Disaster! Wednesday’s driving job was cancelled late Tuesday afternoon which meant I had to spend TWO days decorating (I had already reserved Thursday as a day to reluctantly face up to my adult, home-owning responsibilities). We’re only re-decorating the hall which is the size of a matchbox so the good news is that it will only take us about three weeks (we are not the world’s quickest). For some reason, we thought it would be a good idea to put coving up. How hard could it be to cove the inside of a matchbox? With all the predictability of an episode of Doc Martin, of course it turned out to be a lot harder than we imagined. Our house was built before right angles had been invented – intrepid inventors, Aubrey and Wilma Right only adding a ninetieth degree to a protractor for the first time in 1927, thus giving humankind the Right Angle a year after our house was constructed. And, after offering up the coving to the walls, it seems straight lines were pretty rare in those days too. So strips of elegant coving were tacked to the walls with more pins than you would find in a tailor’s dummy, since glue alone would not allow the coving to make contact with the wall at more than two points. In the corners, each strip of coving waved to its distance neighbour, as if across the Bering Strait until finally united by that interior pack ice, Polyfilla. A tip for inexperienced coving putter uppers: after you have finished re-decorating, buy a luridly coloured carpet or rug for your newly smart and tasteful room thus drawing people’s eyes downwards rather than up. What a palaver decorating is. Believe me, having to get up at 5.30am for a 6 o’clock pick-up on Friday, getting taken in the dark to a desolate airfield in Warwickshire to then drive a van to Nottingham was sheer bliss (truly, I genuinely enjoyed it). And what about Tuesday, that was a bumper day:-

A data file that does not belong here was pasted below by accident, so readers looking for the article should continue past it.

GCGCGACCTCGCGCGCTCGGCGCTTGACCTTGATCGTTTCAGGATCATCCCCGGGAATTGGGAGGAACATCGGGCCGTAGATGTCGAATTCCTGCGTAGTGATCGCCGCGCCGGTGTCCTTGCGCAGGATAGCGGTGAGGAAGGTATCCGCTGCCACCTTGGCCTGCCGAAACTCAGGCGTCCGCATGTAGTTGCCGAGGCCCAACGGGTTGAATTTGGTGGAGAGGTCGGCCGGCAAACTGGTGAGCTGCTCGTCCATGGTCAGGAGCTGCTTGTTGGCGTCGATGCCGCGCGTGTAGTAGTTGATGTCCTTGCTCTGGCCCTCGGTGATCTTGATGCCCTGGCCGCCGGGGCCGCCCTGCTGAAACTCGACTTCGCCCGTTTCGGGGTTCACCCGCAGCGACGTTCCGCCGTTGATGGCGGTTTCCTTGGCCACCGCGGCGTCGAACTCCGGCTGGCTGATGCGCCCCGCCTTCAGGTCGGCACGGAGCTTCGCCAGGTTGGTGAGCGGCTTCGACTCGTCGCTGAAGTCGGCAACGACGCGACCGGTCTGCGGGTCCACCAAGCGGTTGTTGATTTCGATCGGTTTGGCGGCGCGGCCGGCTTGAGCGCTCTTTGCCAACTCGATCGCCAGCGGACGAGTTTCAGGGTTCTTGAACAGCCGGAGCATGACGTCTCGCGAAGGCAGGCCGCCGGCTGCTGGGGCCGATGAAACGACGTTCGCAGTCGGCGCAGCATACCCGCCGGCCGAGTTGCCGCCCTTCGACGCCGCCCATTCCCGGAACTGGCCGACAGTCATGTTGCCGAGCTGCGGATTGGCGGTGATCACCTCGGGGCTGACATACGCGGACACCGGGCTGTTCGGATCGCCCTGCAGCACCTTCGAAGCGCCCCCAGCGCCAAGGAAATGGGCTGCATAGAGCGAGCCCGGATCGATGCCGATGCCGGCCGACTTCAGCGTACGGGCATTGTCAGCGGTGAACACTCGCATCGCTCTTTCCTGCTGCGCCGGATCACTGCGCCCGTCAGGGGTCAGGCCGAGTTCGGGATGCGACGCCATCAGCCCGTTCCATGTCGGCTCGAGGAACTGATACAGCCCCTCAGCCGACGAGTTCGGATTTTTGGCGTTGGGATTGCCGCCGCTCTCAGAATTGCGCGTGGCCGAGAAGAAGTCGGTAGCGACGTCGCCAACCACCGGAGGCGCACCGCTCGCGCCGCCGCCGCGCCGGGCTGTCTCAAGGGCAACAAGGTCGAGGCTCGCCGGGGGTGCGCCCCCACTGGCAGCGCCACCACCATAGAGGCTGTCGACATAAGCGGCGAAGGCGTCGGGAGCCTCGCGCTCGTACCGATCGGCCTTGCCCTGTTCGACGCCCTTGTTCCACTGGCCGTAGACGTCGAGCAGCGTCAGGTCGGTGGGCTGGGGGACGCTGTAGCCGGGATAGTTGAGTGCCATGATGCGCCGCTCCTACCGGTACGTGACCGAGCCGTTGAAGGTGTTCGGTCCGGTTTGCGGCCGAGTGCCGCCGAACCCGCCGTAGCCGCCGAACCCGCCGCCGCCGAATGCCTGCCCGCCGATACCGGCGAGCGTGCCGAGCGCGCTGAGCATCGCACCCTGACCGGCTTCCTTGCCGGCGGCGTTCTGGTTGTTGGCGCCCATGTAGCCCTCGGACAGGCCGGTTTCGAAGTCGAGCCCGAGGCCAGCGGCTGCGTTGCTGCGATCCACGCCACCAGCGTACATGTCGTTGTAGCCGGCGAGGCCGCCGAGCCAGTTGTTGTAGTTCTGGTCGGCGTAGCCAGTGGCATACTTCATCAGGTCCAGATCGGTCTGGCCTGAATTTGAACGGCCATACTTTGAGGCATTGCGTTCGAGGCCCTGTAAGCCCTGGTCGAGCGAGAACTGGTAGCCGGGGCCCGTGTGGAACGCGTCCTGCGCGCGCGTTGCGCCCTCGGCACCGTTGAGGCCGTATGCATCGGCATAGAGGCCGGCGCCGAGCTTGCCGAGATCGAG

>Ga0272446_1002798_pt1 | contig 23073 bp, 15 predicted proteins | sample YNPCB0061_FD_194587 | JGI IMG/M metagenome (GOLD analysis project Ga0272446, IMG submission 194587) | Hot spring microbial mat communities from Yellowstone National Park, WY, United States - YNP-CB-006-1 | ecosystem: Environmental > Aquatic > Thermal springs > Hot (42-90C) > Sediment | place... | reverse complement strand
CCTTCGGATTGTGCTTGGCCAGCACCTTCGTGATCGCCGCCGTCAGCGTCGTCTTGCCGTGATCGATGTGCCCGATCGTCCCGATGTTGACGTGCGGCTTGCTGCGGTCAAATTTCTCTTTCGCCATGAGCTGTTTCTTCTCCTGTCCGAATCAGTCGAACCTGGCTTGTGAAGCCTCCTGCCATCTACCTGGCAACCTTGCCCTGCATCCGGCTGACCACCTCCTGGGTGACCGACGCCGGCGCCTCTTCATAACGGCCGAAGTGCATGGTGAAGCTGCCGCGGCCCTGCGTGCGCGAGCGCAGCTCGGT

Monday: Audi A1 Sport 1.4TFSI (125hp), Syston, Leicestershire to Stourbridge, Worcestershire. Bentley Mulsanne Speed (2015), Stourbridge to Syston. Peugeot 2008 Active 1.2T Puretech (82hp), Syston to Derby and back
Tuesday: Peugeot 2008 Active 1.2T Puretech (82hp), Syston to Northampton. Bentley Bentayga W12, Northampton to Syston. Bentley Continental GT Speed W12 (2009), 40 mile test run & Lamborghini Aventador LP700-4 (2014), 50 mile test run to there and back. Bentley Continental GT V8S (2016), Syston to Newark. Audi A1 Sport 1.4TFSI (125hp), Newark to Syston.
Friday: Ford Transit Connect, Stratford-Upon-Avon to Nottingham.
So, Tuesday. I was working for the service department at the Leicester Bentley/ Lamborghini dealer. While grabbing a quick sandwich and cup of tea wondering what was up next, a set of keys was dangled in front of me. “Can you take this Aventador up to Gunthorpe and back.” Why? Who cared! Mine not to reason why, mine but to do and drive.